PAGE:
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Evolution of the College: Home

Connecting the Past with the Present



"Union Seminary" was chosen as the the name of a new school because it was located in Union County, Pennsylvania. It was located in the small town of New Berlin. Rev. William W. Orwig was the founder of the seminary which was like a high school. The doors to the seminary opened on Thursday, January 3, 1856, and Rev. Orwig was the Seminary's principal from 1856 until 1859. "The charter of the seminary, which had been granted by the Court of Common Pleas of Union County, December 17, 1855, allowed it to graduate only young women, after a three-year course. Young men had to go elsewhere to finish their college work." (A History of Albright College, 1856-1956)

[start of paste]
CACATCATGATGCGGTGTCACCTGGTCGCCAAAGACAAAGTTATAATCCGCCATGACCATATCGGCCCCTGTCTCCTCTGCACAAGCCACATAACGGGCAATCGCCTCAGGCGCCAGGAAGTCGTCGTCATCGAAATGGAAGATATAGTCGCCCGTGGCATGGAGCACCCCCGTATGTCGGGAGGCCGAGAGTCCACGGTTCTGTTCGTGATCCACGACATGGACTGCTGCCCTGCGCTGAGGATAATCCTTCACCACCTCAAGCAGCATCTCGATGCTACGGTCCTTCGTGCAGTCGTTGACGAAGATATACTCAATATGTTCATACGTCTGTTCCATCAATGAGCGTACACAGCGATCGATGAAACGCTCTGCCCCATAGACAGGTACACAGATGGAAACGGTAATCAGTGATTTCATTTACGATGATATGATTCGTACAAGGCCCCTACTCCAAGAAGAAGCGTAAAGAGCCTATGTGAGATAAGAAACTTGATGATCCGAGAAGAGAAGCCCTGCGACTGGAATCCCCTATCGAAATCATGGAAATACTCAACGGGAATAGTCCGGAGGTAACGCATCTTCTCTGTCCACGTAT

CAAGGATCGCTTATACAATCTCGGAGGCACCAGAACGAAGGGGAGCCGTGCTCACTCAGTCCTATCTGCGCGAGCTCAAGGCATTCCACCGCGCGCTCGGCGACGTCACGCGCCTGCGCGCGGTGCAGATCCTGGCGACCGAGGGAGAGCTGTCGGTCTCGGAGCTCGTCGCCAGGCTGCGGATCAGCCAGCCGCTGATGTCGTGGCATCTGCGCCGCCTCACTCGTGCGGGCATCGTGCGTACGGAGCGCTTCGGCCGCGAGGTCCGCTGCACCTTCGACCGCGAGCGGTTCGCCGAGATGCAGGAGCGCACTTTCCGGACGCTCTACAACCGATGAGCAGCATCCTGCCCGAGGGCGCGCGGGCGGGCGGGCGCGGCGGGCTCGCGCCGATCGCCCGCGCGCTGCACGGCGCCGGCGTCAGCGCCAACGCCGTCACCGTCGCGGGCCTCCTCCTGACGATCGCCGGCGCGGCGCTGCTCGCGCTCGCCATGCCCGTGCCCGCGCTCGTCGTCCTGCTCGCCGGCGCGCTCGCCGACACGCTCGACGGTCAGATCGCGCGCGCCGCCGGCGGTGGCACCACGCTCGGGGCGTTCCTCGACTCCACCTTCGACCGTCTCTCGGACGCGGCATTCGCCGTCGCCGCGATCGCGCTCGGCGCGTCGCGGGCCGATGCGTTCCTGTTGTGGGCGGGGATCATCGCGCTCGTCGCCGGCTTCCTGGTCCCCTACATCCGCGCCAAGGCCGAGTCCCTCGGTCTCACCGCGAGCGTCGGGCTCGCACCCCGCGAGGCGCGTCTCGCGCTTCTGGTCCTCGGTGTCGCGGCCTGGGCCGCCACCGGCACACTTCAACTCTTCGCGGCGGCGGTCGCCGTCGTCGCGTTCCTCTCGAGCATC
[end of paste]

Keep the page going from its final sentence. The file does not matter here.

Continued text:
The Seminary continued until 1887, when, through the perseverance of Ezra Gobble, the Seminary became a four-year college. It was then named Central Pennsylvania College. Rev. Gobble served as the president from 1879 until 1887.

In 1902 the church conference could no longer support the college in New Berlin and enrollment had continually declined. Rev. Gobble continued as the President, serving from 1887 until 1902.


Albright Collegiate Institute had begun in 1895 and was located in Myerstown, PA, and in 1898 it was rechartered as Albright College. In 1902 Central Pennsylvania College left New Berlin and merged with Albright College in Myerstown. Schuylkill College merged with Albright College in 1928 in Reading, PA.


Schuylkill Seminary had begun in 1881 in Reading, PA. It moved to Fredericksburg, PA, in 1886. In 1902 the seminary then moved back to Reading and in 1923 it was rechartered as Schulykill College. It existed until 1928 when it merged with Albright.